I have noticed that I have had 2 failures on two different types. First was a CT-20 and the next is the Landmark 40. Both have the same problem people in the class are having. Poor sealing. I watched on a windy day in South Texas, CT’s flapping in the wind. There is no sealing what so ever. I’ve recently sent in the packet for warranty, don’t even ask me about that fiasco with Certainteeds tech, we’ll see what happens. These I steer all customers away from CT roofing.
I watched both videos.
The one from the guy in Boston was having an “Expert” point out supposed granule erosion in a valley and a dead valley against the wall where the lower roof abuts the upper story wall. I saw bottom edge wearing and loss of granules, only along the bottom edge of those cheap shingles. No photos were clear enough to reveal any additional damage to my eye in that video.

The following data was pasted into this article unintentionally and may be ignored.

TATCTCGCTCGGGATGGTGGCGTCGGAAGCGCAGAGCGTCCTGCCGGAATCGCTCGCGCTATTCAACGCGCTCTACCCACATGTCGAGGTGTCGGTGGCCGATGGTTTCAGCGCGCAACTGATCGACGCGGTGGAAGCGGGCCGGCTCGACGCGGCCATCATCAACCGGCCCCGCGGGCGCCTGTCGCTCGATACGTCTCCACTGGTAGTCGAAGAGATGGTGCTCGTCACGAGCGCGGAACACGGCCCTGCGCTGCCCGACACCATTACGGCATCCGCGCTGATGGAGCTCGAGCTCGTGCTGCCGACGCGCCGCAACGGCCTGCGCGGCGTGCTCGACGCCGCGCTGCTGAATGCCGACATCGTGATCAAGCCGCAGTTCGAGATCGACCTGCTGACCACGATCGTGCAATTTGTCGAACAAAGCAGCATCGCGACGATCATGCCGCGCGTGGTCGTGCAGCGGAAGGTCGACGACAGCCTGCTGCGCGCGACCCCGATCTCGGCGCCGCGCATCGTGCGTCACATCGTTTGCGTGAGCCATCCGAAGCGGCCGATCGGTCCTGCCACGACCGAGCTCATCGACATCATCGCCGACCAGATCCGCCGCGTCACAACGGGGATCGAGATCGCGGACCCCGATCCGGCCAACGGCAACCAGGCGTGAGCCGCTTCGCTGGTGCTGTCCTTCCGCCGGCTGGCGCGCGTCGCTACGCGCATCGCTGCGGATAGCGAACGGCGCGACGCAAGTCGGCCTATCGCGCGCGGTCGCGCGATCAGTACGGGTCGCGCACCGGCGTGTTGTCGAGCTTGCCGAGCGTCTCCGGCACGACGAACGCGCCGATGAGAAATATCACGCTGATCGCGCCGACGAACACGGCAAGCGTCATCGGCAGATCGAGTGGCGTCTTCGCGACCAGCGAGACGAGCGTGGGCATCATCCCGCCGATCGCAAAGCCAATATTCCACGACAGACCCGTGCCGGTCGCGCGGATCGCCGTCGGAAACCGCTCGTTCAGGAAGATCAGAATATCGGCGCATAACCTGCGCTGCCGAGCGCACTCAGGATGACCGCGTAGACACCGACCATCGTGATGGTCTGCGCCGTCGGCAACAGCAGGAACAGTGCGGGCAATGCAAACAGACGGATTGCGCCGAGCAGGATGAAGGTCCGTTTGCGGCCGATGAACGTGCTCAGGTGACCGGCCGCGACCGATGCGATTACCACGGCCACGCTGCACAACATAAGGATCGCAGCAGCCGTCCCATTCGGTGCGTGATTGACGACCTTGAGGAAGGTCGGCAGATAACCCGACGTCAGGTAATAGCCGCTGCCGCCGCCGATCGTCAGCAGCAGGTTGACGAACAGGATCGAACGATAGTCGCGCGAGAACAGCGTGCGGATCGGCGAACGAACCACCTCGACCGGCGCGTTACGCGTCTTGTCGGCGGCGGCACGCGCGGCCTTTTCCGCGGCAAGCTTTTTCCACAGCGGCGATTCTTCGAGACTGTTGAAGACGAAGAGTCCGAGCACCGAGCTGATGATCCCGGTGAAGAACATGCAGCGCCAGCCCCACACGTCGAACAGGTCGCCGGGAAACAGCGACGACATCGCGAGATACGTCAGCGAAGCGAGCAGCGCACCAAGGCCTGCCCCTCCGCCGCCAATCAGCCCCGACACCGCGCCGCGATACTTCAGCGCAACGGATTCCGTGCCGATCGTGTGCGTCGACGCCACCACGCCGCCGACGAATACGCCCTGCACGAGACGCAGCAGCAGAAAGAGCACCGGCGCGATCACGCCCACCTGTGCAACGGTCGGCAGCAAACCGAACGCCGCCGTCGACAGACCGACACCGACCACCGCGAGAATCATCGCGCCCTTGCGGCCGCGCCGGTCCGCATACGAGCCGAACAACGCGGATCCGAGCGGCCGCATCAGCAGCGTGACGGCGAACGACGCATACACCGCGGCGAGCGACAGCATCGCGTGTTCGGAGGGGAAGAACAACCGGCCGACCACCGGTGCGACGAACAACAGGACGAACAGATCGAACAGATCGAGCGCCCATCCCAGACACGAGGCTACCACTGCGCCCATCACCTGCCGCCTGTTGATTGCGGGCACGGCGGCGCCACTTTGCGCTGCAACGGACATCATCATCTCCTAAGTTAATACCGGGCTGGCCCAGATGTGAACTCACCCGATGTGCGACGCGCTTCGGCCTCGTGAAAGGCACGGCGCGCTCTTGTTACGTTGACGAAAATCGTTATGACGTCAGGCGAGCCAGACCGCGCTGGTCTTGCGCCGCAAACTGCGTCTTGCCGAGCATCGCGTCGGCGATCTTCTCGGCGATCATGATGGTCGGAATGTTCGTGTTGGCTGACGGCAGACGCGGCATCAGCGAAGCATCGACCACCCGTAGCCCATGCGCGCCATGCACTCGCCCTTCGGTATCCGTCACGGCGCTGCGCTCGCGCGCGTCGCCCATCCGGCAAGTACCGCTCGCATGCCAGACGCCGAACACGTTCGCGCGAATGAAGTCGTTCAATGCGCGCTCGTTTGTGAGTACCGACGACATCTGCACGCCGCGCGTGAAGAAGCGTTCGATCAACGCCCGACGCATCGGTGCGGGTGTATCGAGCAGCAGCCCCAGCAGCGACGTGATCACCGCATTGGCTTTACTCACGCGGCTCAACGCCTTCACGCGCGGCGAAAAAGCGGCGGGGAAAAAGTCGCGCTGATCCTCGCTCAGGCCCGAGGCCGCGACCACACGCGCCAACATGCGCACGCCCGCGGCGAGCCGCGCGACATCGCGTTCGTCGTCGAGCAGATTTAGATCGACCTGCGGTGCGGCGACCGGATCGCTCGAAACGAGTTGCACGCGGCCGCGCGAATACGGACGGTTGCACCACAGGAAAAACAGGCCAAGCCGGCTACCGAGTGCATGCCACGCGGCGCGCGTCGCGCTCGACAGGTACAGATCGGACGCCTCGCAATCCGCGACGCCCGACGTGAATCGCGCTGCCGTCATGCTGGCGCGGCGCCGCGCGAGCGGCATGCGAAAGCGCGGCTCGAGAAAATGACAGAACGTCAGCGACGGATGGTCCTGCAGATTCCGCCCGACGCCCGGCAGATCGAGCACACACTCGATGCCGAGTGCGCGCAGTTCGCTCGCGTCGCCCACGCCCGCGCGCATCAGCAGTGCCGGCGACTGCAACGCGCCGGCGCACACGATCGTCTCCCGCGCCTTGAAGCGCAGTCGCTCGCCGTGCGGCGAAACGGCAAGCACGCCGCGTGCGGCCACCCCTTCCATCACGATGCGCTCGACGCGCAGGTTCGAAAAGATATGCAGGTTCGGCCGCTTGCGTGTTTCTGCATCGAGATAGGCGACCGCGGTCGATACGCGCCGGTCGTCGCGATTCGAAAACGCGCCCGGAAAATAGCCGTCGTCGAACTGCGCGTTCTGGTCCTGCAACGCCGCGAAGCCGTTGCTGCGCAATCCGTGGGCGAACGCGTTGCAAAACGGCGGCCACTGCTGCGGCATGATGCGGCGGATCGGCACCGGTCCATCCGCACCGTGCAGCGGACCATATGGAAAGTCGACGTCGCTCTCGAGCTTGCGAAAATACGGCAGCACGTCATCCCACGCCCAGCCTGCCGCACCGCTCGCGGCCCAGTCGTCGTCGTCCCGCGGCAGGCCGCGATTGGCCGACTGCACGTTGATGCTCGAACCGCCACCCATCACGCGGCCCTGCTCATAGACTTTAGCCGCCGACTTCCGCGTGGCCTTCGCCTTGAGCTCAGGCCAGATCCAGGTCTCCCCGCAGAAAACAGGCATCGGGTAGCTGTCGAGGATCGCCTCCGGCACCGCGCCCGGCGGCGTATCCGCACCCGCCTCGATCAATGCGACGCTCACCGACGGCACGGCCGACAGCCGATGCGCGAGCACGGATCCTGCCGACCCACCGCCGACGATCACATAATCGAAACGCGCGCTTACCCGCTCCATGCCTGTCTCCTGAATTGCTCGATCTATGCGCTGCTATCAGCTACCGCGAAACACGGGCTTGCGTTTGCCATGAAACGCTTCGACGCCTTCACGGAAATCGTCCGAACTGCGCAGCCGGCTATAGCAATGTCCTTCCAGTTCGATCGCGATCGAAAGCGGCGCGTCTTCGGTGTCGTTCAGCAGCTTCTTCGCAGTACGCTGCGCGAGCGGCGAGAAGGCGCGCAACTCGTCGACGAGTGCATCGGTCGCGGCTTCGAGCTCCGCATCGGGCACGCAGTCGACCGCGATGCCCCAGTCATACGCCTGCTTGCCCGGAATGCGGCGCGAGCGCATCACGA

Those shingles were CT XT 20.
The one from the family in Shakopee contained only 7 mushroom vents on the entire roof. The front side was in good condition, while the rear, which I must presume was the Southern Exposure was brittle and crumbling. It contained vented soffit panels on every 1 out of 3 or 4 panels at the eave edge overhangs, but I could not see it clearly enough to be certain.
These shingles were CT XT 25’s.
Even the news agency reported that this particular brand was not a part of the previous class action litigation. The shingles that have been reported to be under the class action are purportedly not manufactured any longer, according to sources quoted.
As with any installation, the “Minimum” specifications must be adhered to, which I did not see evidence of, from the brief roof top videos. The blame can be assessed as much on the builder-architect, or original roofing contractor for these issues.
Certainteed is also very specific about cold installs. They will not honor any warranty issues (wind strip related) if it was a winter install and the shingles weren’t tabbed with sealant.